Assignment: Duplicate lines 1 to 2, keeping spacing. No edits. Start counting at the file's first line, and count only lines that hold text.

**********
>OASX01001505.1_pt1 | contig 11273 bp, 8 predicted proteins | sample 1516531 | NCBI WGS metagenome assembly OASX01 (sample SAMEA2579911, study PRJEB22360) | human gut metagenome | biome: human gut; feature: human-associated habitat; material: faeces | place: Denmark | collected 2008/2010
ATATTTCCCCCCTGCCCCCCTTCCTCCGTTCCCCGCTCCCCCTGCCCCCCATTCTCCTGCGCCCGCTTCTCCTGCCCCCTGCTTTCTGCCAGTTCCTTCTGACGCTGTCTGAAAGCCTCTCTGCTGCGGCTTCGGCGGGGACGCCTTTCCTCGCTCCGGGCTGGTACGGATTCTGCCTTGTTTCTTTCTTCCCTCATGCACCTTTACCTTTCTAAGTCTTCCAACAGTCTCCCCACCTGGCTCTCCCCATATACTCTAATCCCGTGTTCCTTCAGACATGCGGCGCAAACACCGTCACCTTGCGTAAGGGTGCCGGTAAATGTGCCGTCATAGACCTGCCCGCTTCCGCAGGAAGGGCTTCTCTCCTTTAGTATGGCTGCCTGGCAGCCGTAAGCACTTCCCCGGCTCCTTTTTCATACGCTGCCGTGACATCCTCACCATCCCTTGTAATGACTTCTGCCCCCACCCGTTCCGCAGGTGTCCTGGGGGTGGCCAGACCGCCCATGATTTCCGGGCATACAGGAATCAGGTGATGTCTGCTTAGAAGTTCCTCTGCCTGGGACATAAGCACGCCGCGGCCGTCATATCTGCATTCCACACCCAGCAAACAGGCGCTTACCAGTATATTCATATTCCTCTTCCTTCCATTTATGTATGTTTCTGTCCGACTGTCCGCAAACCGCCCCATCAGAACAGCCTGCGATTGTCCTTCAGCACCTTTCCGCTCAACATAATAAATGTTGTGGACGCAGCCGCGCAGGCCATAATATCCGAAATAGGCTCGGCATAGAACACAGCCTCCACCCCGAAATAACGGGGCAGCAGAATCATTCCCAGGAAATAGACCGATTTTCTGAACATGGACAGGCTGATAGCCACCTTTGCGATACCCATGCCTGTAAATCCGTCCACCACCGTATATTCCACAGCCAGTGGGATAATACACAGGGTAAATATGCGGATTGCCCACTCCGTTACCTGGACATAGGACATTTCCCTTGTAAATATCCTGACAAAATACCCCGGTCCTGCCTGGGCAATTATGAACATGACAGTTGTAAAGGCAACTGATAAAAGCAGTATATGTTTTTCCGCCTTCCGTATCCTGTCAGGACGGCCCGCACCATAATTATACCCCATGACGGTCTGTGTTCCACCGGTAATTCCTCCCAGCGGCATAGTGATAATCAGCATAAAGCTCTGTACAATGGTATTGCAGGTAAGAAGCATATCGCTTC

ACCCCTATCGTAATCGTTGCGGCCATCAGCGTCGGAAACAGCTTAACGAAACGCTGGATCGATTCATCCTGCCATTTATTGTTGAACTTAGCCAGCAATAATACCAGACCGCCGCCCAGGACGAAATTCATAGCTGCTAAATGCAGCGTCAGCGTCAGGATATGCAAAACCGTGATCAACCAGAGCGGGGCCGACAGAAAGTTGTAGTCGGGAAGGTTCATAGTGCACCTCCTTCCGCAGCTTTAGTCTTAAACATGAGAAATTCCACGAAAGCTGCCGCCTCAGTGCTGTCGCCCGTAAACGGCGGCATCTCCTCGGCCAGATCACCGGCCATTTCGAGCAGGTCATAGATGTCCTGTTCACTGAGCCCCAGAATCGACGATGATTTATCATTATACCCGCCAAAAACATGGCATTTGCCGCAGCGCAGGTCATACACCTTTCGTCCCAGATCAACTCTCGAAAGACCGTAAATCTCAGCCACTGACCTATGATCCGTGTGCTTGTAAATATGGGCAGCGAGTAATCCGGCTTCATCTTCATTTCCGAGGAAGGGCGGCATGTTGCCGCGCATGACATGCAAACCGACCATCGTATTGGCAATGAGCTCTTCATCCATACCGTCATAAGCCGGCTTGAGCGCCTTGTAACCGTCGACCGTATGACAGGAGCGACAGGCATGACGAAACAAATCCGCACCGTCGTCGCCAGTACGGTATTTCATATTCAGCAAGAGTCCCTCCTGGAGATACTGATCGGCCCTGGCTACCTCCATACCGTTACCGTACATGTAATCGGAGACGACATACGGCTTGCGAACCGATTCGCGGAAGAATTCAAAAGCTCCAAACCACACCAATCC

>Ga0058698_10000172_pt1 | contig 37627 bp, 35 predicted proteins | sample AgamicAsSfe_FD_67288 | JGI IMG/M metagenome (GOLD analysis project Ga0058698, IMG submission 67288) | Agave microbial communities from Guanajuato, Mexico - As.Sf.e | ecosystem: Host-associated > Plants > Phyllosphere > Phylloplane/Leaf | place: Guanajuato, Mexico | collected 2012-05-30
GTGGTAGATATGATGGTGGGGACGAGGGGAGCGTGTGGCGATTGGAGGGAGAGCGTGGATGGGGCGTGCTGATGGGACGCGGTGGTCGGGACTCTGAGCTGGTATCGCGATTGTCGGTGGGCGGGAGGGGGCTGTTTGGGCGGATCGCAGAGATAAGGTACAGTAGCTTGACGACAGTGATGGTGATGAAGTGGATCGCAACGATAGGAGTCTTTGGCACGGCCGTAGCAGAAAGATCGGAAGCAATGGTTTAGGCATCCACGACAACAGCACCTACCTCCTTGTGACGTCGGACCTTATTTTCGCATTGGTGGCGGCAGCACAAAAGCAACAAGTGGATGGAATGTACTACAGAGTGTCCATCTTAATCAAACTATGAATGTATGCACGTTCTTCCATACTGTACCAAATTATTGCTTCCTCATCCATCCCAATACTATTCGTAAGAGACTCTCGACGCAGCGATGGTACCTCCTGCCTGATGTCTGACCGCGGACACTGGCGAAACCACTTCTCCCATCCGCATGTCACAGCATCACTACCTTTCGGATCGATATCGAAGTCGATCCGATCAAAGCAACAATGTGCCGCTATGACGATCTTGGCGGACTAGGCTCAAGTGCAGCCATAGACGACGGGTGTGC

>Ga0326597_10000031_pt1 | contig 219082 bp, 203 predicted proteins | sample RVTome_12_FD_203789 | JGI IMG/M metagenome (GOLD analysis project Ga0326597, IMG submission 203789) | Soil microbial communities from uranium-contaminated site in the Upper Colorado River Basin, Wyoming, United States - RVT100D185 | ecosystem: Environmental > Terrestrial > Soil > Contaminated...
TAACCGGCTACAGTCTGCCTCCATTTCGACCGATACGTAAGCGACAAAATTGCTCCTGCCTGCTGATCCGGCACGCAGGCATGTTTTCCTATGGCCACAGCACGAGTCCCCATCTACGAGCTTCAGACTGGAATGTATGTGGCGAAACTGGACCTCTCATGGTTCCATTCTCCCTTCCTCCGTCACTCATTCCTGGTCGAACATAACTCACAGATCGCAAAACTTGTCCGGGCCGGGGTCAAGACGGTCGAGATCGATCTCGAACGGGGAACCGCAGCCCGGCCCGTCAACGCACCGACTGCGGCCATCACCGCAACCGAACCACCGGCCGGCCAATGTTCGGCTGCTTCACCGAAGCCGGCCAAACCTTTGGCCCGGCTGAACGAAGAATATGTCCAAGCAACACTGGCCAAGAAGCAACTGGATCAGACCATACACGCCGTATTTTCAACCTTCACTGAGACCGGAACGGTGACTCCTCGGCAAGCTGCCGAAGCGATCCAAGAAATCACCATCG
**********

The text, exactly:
>OASX01001505.1_pt1 | contig 11273 bp, 8 predicted proteins | sample 1516531 | NCBI WGS metagenome assembly OASX01 (sample SAMEA2579911, study PRJEB22360) | human gut metagenome | biome: human gut; feature: human-associated habitat; material: faeces | place: Denmark | collected 2008/2010
ATATTTCCCCCCTGCCCCCCTTCCTCCGTTCCCCGCTCCCCCTGCCCCCCATTCTCCTGCGCCCGCTTCTCCTGCCCCCTGCTTTCTGCCAGTTCCTTCTGACGCTGTCTGAAAGCCTCTCTGCTGCGGCTTCGGCGGGGACGCCTTTCCTCGCTCCGGGCTGGTACGGATTCTGCCTTGTTTCTTTCTTCCCTCATGCACCTTTACCTTTCTAAGTCTTCCAACAGTCTCCCCACCTGGCTCTCCCCATATACTCTAATCCCGTGTTCCTTCAGACATGCGGCGCAAACACCGTCACCTTGCGTAAGGGTGCCGGTAAATGTGCCGTCATAGACCTGCCCGCTTCCGCAGGAAGGGCTTCTCTCCTTTAGTATGGCTGCCTGGCAGCCGTAAGCACTTCCCCGGCTCCTTTTTCATACGCTGCCGTGACATCCTCACCATCCCTTGTAATGACTTCTGCCCCCACCCGTTCCGCAGGTGTCCTGGGGGTGGCCAGACCGCCCATGATTTCCGGGCATACAGGAATCAGGTGATGTCTGCTTAGAAGTTCCTCTGCCTGGGACATAAGCACGCCGCGGCCGTCATATCTGCATTCCACACCCAGCAAACAGGCGCTTACCAGTATATTCATATTCCTCTTCCTTCCATTTATGTATGTTTCTGTCCGACTGTCCGCAAACCGCCCCATCAGAACAGCCTGCGATTGTCCTTCAGCACCTTTCCGCTCAACATAATAAATGTTGTGGACGCAGCCGCGCAGGCCATAATATCCGAAATAGGCTCGGCATAGAACACAGCCTCCACCCCGAAATAACGGGGCAGCAGAATCATTCCCAGGAAATAGACCGATTTTCTGAACATGGACAGGCTGATAGCCACCTTTGCGATACCCATGCCTGTAAATCCGTCCACCACCGTATATTCCACAGCCAGTGGGATAATACACAGGGTAAATATGCGGATTGCCCACTCCGTTACCTGGACATAGGACATTTCCCTTGTAAATATCCTGACAAAATACCCCGGTCCTGCCTGGGCAATTATGAACATGACAGTTGTAAAGGCAACTGATAAAAGCAGTATATGTTTTTCCGCCTTCCGTATCCTGTCAGGACGGCCCGCACCATAATTATACCCCATGACGGTCTGTGTTCCACCGGTAATTCCTCCCAGCGGCATAGTGATAATCAGCATAAAGCTCTGTACAATGGTATTGCAGGTAAGAAGCATATCGCTTC